Bipartisan Call for Food Safety Fixes
(New York Times, DC)
By GARDINER HARRIS
A parade of Democratic and Republican lawmakers promised at a House hearing on Wednesday that they would work to pass a broad array of changes in the nation’s food safety system, although they disagreed on crucial details.
Among the sharpest areas of disagreement are whether to split the Food and Drug Administration into two agencies and whether to finance increased safety inspections through fees on industry or through general appropriations.
Representative Henry A. Waxman, Democrat of California and chairman of the House Energy and Commerce Committee, said he would oppose splitting the F.D.A., at least for now.
“Our first goal should be to address the problems that plague this program where it currently sits,” Mr. Waxman said. “After we finish that job, we can consider whether a reorganization is necessary.”
But Representative Diana DeGette, Democrat of Colorado and vice chairwoman of the commerce committee, said she continued to advocate a separate agency to oversee food safety.
The differences are not partisan. Republicans at the hearing said they, too, supported strong reforms.
“On food safety, there is no daylight between Henry Waxman and Joe Barton,” said Representative Joe L. Barton of Texas, the senior Republican on the commerce committee.
The House has held nearly two dozen food safety hearings over the last year, focusing on contamination in jalapeño peppers, peanut butter, pet food, seafood, spinach and tomatoes manufactured both in the United States and abroad.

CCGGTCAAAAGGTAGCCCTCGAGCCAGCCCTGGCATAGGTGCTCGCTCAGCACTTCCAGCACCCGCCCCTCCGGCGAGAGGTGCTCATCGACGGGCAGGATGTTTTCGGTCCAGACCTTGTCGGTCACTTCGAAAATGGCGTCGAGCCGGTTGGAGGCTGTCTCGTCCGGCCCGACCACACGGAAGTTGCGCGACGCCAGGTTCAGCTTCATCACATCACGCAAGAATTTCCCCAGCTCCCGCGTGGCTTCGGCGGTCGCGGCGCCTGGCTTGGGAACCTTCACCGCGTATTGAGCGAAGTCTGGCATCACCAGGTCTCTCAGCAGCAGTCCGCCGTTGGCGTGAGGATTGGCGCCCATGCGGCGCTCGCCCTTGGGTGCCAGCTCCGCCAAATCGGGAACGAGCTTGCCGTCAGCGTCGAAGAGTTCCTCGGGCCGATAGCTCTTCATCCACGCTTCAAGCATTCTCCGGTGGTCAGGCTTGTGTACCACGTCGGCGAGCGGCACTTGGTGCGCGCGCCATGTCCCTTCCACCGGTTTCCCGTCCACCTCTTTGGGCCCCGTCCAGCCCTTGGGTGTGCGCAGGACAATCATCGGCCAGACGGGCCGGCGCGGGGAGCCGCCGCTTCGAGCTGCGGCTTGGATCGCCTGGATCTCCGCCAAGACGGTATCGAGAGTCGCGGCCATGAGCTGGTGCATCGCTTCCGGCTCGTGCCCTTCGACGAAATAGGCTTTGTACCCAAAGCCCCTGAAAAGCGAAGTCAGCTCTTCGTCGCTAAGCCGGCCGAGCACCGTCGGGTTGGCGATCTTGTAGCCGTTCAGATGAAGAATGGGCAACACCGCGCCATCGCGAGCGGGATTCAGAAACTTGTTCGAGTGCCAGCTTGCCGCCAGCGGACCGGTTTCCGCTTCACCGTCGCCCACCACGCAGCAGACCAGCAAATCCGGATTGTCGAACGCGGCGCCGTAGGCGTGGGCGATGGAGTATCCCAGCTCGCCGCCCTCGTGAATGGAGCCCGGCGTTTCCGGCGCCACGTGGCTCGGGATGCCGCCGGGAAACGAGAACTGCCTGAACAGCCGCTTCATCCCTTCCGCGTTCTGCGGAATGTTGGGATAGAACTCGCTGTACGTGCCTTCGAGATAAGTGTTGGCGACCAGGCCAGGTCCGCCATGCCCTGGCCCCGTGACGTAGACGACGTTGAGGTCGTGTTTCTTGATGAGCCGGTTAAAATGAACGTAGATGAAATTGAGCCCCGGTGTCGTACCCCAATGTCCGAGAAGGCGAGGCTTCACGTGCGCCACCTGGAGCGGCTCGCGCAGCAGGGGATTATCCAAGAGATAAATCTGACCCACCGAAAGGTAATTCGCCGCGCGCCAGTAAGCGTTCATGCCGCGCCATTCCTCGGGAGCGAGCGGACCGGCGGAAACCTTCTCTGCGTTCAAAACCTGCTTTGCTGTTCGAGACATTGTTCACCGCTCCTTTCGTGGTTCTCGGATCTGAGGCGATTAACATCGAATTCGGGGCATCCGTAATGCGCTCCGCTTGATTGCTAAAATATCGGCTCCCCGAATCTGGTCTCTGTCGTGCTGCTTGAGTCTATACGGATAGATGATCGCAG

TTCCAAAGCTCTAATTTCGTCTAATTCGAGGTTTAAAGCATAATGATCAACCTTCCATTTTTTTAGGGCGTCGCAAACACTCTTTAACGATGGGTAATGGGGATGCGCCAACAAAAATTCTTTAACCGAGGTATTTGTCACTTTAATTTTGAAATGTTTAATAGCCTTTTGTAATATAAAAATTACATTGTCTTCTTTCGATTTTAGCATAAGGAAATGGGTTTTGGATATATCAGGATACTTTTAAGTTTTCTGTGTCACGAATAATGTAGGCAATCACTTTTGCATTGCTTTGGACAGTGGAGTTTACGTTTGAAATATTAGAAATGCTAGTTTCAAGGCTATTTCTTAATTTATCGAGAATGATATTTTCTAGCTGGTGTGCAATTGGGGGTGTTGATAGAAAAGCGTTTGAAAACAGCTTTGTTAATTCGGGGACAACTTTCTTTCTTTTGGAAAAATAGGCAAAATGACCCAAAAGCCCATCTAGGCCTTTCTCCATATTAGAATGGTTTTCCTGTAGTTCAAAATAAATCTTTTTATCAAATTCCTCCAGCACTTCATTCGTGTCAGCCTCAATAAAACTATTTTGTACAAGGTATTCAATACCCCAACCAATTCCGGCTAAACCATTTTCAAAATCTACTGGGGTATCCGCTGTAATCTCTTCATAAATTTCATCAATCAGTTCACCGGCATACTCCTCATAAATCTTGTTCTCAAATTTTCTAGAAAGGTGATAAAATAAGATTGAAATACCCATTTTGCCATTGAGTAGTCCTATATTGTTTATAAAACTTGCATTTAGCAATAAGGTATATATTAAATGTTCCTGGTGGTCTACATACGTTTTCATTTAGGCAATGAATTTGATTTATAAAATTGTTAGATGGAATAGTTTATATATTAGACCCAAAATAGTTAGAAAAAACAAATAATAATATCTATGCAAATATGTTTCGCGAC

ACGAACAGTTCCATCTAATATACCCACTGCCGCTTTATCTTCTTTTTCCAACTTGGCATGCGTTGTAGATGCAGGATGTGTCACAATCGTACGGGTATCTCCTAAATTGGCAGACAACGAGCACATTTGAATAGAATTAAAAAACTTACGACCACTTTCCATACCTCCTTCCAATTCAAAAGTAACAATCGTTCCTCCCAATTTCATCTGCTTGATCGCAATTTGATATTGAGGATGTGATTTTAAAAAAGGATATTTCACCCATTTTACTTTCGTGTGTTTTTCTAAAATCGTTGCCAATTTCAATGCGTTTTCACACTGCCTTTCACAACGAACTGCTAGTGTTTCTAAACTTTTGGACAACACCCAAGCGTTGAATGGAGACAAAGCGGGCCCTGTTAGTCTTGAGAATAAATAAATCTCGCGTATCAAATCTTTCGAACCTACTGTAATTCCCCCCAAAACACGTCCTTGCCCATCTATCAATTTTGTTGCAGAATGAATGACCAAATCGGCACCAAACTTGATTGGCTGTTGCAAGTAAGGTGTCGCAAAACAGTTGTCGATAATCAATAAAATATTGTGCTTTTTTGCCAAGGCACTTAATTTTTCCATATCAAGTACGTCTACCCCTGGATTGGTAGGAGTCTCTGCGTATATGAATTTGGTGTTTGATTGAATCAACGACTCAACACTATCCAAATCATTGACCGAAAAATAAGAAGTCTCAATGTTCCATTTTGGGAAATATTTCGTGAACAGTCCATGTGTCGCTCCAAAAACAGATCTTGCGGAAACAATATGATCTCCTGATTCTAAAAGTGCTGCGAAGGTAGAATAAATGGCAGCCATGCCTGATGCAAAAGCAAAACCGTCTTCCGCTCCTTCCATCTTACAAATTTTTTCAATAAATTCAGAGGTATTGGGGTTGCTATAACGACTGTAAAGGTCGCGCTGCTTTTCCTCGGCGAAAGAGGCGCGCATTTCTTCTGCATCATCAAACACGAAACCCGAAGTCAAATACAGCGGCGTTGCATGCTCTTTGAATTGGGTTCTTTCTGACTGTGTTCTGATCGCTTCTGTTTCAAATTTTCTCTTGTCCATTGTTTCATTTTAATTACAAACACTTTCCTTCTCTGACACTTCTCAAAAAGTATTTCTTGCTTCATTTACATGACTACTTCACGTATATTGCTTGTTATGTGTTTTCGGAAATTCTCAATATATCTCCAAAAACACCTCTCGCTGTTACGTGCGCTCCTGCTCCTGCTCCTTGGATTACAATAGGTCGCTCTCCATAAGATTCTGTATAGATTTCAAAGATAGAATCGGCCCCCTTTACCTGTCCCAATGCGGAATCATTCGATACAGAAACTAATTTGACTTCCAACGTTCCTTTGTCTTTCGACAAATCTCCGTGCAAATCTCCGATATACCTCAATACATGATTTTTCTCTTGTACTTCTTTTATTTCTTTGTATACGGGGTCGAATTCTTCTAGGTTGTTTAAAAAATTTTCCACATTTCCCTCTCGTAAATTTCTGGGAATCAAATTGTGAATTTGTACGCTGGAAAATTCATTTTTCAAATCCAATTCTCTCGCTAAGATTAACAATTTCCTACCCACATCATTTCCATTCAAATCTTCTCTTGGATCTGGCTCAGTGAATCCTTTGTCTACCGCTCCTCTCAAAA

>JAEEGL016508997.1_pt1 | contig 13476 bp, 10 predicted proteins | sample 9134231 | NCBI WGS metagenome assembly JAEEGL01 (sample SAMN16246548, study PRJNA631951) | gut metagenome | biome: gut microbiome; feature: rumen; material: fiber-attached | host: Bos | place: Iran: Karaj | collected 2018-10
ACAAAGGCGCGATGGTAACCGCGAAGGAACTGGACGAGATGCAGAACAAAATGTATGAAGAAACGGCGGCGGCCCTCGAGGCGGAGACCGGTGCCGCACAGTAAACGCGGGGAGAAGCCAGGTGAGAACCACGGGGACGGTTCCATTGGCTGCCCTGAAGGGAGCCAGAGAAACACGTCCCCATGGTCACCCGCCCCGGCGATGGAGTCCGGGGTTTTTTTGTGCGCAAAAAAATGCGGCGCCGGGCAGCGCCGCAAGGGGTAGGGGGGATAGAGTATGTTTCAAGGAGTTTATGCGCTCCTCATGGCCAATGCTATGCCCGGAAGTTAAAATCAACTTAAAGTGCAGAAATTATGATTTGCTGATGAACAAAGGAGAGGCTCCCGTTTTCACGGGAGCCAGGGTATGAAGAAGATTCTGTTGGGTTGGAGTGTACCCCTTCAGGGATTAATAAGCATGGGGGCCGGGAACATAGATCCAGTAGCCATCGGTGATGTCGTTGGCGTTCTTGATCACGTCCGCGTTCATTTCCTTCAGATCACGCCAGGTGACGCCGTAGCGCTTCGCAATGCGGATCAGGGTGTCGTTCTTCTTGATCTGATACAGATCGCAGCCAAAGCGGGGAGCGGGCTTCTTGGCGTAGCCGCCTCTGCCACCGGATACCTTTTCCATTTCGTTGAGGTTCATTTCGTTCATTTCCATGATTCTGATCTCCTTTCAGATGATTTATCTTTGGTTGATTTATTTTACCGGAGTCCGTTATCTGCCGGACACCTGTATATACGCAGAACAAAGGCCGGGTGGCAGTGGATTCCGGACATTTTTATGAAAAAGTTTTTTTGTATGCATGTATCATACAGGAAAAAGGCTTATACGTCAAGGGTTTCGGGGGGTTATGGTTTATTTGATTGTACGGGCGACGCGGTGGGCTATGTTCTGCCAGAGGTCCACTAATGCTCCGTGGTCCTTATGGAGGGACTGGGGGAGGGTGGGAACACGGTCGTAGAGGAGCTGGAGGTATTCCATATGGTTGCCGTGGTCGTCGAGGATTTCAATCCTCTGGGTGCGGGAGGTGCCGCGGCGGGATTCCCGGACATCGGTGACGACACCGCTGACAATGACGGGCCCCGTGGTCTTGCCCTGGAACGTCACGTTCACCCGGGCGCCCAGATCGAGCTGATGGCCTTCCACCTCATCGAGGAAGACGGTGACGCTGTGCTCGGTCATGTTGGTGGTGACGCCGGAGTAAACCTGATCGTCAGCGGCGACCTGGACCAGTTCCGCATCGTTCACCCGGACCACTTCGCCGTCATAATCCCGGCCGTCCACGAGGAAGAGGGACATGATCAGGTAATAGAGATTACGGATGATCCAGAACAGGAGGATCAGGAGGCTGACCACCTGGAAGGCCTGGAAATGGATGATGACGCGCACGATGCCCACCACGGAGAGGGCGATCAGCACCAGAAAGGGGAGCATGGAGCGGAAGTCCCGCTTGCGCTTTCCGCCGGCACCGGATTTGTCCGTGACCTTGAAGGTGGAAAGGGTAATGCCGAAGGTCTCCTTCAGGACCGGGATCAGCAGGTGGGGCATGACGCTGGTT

A panel of experts from consumer groups and the industry largely agreed that broad changes were needed. For industry, the growing number of food-poisoning incidents have become enormously expensive. Thomas E. Stenzel, chief executive of the United Fresh Produce Association, said an entire crop of spinach was discarded in 2006 during a salmonella outbreak.
“In fact,” Mr. Stenzel said, “we now know that the only contaminated product came from one 50-acre farm, packaged in one processing plant and only on one production shift.” Yet spinach sales continue to suffer, he added.
In statements, members of the commerce committee’s Subcommittee on Health agreed that the F.D.A. needed greater legal authority and more financing.
Of more than a half-dozen overhaul bills that have already been filed, most would give the agency the power to require that unsafe food be recalled; at present, most such recalls require a manufacturer’s agreement.
Members also largely agreed that the traceability of foods needed to be improved so the source of any contamination could be found quickly, and that food manufacturers must write and carry out food safety plans.
Whatever the details, the lawmakers said, Congress needs to take action soon.
“We have before us one of the finest messes in history,” said Representative John D. Dingell, Democrat of Michigan, who accused both Congress and the White House of allowing the F.D.A. to become incompetent.
“As a result of the failure of giving Food and Drug the resources it needs,” Mr. Dingell continued, “people are dying.” 3-12-09
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